Donald Trump says he was indicted in classified documents probe

Posted at 8:05 PM, June 8, 2023 and last updated 8:59 PM, June 8, 2023

By Scripps News Staff

WASHINGTON (Scripps News) — Former President Donald Trump says he has been indicted by a federal grand jury in relation to classified documents stored at his Mar-a-Lago residence.

Donald Trump walks into courthouse

Former President Donald Trump arrives at court, Tuesday, April 4, 2023, in New York. Trump is set to appear in a New York City courtroom on charges related to falsifying business records in a hush money investigation, the first president ever to be charged with a crime. (AP Photo/Mary Altaffer)

Trump announced in posts on his Truth Social media platform Thursday night he was indicted in connection with improperly handling classified documents. The Department of Justice said it seized over 100 classified documents from Mar-a-Lago last year.

The former president said he was due in federal court in Miami on Tuesday, June 13.

The New York Times reported Trump faced charges of conspiracy to obstruct, making false statements, and willful retention of documents, citing sources familiar with the matter.

Two people familiar with the matter told The Associated Press that Trump’s team had been informed of seven counts in total, shortly before Trump made his announcement on social media.

The Department of Justice did not immediately comment or confirm the indictment. The White House declined to comment on the developments, referring questions to the Department of Justice.

A federal indictment would make Trump the first sitting or former president to face federal charges.

Trump has not denied having the documents in his possession and has claimed that he declassified the documents before he left office.

“Number one, it was all declassified,” Trump wrote last year. “Number two, they didn’t need to ‘seize’ anything. They could have had it anytime they wanted without playing politics and breaking into Mar-a-Lago. It was in secured storage, with an additional lock put on as per their request. They could have had it anytime they wanted—and that includes LONG ago.”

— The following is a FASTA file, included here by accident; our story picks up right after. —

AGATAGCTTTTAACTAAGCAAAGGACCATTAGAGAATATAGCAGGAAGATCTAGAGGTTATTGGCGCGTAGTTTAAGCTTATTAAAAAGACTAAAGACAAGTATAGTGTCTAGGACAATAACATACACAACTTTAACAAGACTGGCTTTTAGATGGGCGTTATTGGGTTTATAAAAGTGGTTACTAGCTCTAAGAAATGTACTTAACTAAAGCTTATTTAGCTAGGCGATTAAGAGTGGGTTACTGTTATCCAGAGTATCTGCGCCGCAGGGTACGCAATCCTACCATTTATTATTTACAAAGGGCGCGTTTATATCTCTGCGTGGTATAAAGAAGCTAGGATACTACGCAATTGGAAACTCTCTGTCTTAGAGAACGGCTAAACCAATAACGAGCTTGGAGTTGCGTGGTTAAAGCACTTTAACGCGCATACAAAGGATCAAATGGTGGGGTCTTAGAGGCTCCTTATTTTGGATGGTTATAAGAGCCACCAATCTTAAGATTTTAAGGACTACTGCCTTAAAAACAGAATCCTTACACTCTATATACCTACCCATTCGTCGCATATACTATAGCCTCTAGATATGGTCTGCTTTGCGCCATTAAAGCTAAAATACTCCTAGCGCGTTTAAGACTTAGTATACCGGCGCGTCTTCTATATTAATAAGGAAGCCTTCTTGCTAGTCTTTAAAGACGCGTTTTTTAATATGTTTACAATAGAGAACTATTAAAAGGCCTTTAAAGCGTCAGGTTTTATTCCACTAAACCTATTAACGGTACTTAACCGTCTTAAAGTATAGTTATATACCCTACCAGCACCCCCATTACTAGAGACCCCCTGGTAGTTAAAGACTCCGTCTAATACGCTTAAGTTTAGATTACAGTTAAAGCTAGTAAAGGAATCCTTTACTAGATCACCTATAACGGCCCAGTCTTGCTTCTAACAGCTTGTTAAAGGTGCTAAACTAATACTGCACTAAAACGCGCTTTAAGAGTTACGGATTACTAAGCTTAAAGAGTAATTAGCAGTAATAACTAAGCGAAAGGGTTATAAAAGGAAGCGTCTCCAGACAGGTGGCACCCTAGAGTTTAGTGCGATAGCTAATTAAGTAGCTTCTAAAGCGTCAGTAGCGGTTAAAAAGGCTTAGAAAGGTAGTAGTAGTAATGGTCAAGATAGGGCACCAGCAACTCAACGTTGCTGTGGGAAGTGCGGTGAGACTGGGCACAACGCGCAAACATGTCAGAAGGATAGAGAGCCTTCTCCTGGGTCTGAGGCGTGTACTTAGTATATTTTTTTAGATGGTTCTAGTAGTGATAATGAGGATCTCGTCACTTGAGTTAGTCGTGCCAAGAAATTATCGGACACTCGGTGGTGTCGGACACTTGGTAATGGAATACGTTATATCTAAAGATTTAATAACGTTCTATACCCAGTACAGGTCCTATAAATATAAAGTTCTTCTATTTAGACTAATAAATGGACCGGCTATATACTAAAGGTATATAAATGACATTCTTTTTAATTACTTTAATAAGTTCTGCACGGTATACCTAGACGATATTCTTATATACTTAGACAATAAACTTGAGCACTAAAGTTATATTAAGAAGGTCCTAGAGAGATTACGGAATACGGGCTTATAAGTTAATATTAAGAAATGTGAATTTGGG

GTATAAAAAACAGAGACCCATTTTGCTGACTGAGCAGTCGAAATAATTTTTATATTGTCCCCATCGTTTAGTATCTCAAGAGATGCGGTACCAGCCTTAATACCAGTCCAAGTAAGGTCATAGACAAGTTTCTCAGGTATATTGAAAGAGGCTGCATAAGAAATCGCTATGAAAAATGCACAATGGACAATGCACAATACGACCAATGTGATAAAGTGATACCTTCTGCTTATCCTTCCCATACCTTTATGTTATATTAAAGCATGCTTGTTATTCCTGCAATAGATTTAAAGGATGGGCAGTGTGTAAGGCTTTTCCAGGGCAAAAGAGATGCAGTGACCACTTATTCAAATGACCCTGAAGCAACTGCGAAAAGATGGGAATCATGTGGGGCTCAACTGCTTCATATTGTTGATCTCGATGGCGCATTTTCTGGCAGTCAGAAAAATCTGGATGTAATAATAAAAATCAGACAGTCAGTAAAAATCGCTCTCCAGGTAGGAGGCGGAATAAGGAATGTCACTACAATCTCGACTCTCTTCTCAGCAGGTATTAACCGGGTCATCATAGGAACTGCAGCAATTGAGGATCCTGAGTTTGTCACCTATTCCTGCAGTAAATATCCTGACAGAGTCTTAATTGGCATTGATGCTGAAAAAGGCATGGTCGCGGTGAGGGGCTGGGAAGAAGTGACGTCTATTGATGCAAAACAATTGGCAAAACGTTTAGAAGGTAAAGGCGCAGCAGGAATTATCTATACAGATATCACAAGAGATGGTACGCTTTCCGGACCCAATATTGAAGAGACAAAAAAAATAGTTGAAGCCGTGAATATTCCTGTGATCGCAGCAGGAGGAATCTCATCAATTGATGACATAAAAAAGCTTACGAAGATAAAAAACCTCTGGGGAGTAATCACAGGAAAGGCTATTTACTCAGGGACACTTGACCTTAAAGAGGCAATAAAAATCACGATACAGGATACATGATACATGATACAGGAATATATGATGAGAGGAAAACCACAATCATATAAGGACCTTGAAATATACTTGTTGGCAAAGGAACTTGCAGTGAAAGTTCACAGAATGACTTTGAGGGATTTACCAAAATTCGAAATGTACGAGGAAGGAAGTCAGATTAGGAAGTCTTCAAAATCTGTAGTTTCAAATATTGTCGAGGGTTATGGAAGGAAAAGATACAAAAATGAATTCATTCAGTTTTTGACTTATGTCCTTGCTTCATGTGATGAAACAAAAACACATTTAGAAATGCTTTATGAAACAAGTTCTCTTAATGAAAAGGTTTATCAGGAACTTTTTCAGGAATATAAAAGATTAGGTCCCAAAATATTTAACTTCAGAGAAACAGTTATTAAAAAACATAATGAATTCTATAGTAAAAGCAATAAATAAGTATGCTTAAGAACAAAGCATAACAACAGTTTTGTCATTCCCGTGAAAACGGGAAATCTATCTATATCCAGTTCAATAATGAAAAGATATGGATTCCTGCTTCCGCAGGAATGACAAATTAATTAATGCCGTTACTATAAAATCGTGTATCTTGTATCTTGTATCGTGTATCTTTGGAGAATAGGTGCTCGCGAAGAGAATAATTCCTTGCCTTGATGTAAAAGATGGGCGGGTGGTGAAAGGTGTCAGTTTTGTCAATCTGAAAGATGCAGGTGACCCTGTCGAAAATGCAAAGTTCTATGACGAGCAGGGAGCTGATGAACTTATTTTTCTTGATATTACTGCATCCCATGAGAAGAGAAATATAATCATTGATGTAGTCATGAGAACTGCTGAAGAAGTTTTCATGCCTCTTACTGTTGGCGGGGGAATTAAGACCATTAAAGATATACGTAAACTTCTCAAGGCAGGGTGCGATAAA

According to a search warrant made public by a federal judge, 28 boxes of evidence were taken from Trump’s residence, including multiple top-secret documents.

There were three potential criminal statutes listed in the original search warrant. In order to obtain a search warrant, officials would have to prove they have probable cause and that they would find evidence of a crime.

The statutes listed were:

18 USC 2071 — Concealment, removal or mutilation generally

18 USC 793 — Gathering, transmitting or losing defense information

18 USC 1519 — Destruction, alteration, or falsification of records in Federal investigations and bankruptcy

Federal grand juries are composed of 16-23 citizens. Their deliberations are considered secret.

In order for a grand jury to return an indictment, at least 12 jurors have to believe it is probable that someone committed a crime. Unlike a conviction, jurors can issue an indictment even if they have reasonable doubt.

An indictment would add to Trump’s ongoing legal entanglements. Trump was indicted in New York in March, in connection with payments he made to adult film actress Stormy Daniels in 2016. That indictment made him the first sitting or former president to be indicted for a crime.

He was charged with 34 counts of falsifying business records in the first degree by Manhattan District Attorney Alvin Bragg. Trump issued a not-guilty plea in a Manhattan courtroom in April. The case likely won’t go to trial for a number of months.

Trump also faces investigation in Georgia, in connection with alleged attempts to interfere with the state’s 2020 presidential election results.

Regarding the latest charges, Trump’s campaign released a statement, saying in part, “President Trump will fight this unconstitutional abuse of power until he is ultimately vindicated. He will never stop fighting for the American people, and he will continue to work to restore the greatness of the United States of America.”

This story was originally published on June 8, 2023, by Scripps News, an E.W. Scripps Company.